The Stropster has 'tagged' me - which is what young people do to each other - and judging by some tags I've seen on the blogosphere the notion has the potential to be extraordinarily annoying. However, this tag is about books AND lists which means I'm keen to get cracking, and am happy to recieve my first ever 'tag' (imagine me typing the word 'tag' in the style of Stephen Fry to get exactly how hip and happening I am)
1. One book that changed your life. Building the party - Tony Cliff *
The first volume of Cliff's biography of Lenin was extraordinarily influential over me, and still is. It covers the period of Lenin's life during the early years of Russian Marxism, leading through the split that led to the formation of the Bolsheviks and into the 1905 revolution.
How you build an organisation in difficult periods and the kind of robust flexibility that's required continues to shape my political activity to this day - although I've subverted it in a way that would have Cliff spinning in his grave and screaming "r.r.r.r.rubbish!!"
One of its key insights, which incidently never seems to have been fully taken on board by the SWP, is the way different parts of the party are influenced by their position inside its structures - and that at different times different parts of the organisation must take prominence. Alas, the SWP cast this aside and 'chooses' to fetishise centralised command structures - inflexibly embracing the very worst parts of the Bolshevik tradition.
It was a toss up between this and Candide, which I read when I was about twelve and adopted it as my Bible despite having completely misunderstood the whole thing.
2. One book that you've read more than once In Dubious Battle - John Steinbeck
Beautiful, if occasionally brutal book, detailing the exploits of a revolutionary called Jim. Cool. I particularly like the bit where the scabs were "kicked apart like cheese", but who kicks cheese?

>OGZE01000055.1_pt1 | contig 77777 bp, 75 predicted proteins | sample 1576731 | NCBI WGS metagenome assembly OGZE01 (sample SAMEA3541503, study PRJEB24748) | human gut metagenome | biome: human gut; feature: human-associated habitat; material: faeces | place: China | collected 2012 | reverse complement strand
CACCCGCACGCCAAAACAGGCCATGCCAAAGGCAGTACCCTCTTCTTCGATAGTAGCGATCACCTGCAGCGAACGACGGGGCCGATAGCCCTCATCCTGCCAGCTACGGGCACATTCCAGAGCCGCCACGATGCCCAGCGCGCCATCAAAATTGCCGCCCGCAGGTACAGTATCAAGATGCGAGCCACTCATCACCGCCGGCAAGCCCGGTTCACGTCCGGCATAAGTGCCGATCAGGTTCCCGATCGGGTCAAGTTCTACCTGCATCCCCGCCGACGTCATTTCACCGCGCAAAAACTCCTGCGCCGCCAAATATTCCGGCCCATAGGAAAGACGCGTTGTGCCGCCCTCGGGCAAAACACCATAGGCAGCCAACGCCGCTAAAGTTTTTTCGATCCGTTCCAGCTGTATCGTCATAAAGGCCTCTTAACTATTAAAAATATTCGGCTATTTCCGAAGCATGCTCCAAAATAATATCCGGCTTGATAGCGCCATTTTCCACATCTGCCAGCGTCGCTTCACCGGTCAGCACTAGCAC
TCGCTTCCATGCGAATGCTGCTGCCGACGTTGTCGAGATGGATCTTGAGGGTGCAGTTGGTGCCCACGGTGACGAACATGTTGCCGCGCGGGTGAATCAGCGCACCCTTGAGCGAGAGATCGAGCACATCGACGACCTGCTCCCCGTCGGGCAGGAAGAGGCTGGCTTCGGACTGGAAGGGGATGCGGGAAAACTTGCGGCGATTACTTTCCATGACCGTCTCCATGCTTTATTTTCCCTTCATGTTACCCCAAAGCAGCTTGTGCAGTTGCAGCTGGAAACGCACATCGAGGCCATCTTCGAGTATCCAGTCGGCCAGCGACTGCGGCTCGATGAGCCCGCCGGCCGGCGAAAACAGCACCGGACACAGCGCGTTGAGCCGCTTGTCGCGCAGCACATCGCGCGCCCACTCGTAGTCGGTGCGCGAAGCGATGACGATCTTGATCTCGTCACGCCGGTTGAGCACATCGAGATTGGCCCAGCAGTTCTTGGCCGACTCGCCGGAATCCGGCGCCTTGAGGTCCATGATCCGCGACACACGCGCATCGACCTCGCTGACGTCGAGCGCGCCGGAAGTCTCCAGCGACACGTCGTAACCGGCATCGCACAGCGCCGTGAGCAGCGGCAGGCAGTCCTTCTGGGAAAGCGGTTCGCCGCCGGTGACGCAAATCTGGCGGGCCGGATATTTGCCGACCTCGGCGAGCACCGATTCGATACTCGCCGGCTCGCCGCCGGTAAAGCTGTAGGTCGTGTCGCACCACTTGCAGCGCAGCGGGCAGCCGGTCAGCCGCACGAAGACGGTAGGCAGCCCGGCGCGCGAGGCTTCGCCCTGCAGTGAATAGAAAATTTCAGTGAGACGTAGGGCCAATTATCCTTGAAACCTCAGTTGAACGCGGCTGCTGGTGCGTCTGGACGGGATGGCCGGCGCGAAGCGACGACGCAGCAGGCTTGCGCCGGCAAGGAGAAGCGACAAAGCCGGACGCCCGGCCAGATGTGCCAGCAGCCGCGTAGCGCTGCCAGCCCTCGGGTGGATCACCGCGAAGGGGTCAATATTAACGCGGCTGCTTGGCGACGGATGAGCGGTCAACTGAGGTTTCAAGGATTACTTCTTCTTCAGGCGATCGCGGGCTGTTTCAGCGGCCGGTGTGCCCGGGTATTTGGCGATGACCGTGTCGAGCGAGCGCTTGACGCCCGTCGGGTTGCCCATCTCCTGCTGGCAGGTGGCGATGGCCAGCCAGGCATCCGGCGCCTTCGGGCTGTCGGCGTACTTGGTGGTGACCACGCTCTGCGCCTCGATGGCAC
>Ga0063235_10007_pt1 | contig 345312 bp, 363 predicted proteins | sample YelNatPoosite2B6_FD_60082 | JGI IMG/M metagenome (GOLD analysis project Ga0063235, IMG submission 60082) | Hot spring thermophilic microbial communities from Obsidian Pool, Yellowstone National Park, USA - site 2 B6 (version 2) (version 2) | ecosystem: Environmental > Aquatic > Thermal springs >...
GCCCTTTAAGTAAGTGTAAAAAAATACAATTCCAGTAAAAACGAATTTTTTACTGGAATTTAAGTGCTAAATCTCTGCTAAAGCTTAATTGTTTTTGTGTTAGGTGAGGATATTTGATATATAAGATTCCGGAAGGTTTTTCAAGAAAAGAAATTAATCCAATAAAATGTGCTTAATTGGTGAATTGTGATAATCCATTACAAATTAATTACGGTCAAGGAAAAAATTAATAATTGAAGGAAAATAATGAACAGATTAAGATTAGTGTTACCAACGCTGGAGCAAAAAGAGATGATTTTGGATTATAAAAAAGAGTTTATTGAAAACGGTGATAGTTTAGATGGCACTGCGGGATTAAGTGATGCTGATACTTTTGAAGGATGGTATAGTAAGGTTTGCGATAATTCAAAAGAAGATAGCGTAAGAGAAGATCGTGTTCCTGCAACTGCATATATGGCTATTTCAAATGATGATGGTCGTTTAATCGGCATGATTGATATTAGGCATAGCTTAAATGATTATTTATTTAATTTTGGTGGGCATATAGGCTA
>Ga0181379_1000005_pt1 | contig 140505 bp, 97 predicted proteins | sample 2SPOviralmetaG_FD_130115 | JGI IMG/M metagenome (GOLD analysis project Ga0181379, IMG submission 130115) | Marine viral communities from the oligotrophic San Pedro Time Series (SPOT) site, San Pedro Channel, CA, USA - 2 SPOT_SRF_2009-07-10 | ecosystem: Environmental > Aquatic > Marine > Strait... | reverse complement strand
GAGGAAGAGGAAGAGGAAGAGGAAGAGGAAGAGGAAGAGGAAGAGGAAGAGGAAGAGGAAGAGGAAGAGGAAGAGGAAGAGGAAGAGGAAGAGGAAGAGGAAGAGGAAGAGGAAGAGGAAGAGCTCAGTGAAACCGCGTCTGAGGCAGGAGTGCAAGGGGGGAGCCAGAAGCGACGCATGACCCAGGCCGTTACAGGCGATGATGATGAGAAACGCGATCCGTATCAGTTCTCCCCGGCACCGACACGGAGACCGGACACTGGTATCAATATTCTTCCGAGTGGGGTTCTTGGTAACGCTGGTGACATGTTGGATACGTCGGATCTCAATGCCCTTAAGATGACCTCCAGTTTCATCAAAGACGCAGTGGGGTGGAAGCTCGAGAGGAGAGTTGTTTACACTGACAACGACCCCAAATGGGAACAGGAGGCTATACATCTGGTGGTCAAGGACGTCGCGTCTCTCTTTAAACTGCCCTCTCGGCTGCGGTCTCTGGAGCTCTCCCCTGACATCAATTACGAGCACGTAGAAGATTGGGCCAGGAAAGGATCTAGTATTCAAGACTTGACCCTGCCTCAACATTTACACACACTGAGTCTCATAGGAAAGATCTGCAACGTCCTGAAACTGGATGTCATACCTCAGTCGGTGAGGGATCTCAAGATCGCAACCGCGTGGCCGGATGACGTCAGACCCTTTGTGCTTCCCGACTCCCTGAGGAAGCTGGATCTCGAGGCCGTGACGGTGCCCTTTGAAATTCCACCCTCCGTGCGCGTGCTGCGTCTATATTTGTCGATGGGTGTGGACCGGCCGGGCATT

3. One book that you'd want on a desert island Plans and Instructions for building 47 Boats John Gardner
I've not read it yet - but it could come in handy.
4. One book that made you laugh A Star Called Henry - Roddy Doyle
I almost put this in books that made me cry, but I guess it made me laugh more. Really moving and deceptively clever book. It has shaped my understanding of the Irish Civil War and, to be honest, is probably better than the rather good Wind that shakes the barley which is a film not a book of course.
5. One book that made you cry? Dancers from the End of Time Michael Moorcock
I'm always blubbing, the slightest thing sets me off. The first book I remember making me cry was this bit of froth by Michael Moorcock all about time travellers from the darkly licentious and decadent end of the universe who, as a wheeze, turn up in nineteenth century London.
Our hero, Jherek Carnelian, is sentanced to death for murder and is both amused and uncomprehending by turns. The scene where the parson visits the condemned man's cell had me in floods. In order to please the parson, and unaware of what a death sentance really means, he converts to Christianity and gleefully repents his sins - the joy and horror of parson and jailers combined with his childlike, if wild, desire to please would melt granite.
Of Mice and Men by John Steinbeck is the close runner up - but I've had a Steinbeck already - so hard kicked apart cheese.
6. One book you wish you had written
A book I've always had plans to write is "Love under capitalism" but of currently existing books that I wish had been written by me rather than the actual author would be Statistics for Dummies by D. Rumsey because my love of numbers knows no bounds.
7. One book you wish had never been written The book of Mormon.
Any good list must offend at least one religious community. I bagsy Mormons.
8. One book you're currently reading Flow My Tears, the Policeman Said Philip K. Dick
Actually I just finished reading it this morning, but as I haven't started reading another book in the last couple of hours it will have to do. Covers Dick's usual subjects of identity and drug taking and has a particularly dumb hero who thinks he is God's gift.
9. One book you have been meaning to read The Whole Woman by Germaine Greer
I've been meaning to finish Germain Greer's 'The Whole Woman' - which is really excellent - I got it out the library and it is now terribly overdue - doh!
10. Five people to tag
No, it feels too much like a chain letter. However, if you have a blog - read this and would like to take part let me know and I'll add you as a volunteer taggee.
A little while ago I wrote this five books every socialist should read (full list of participants). Coming soon, the sequel, five films every socialist should see, why not get thinking and email me your thoughts if you want to take part.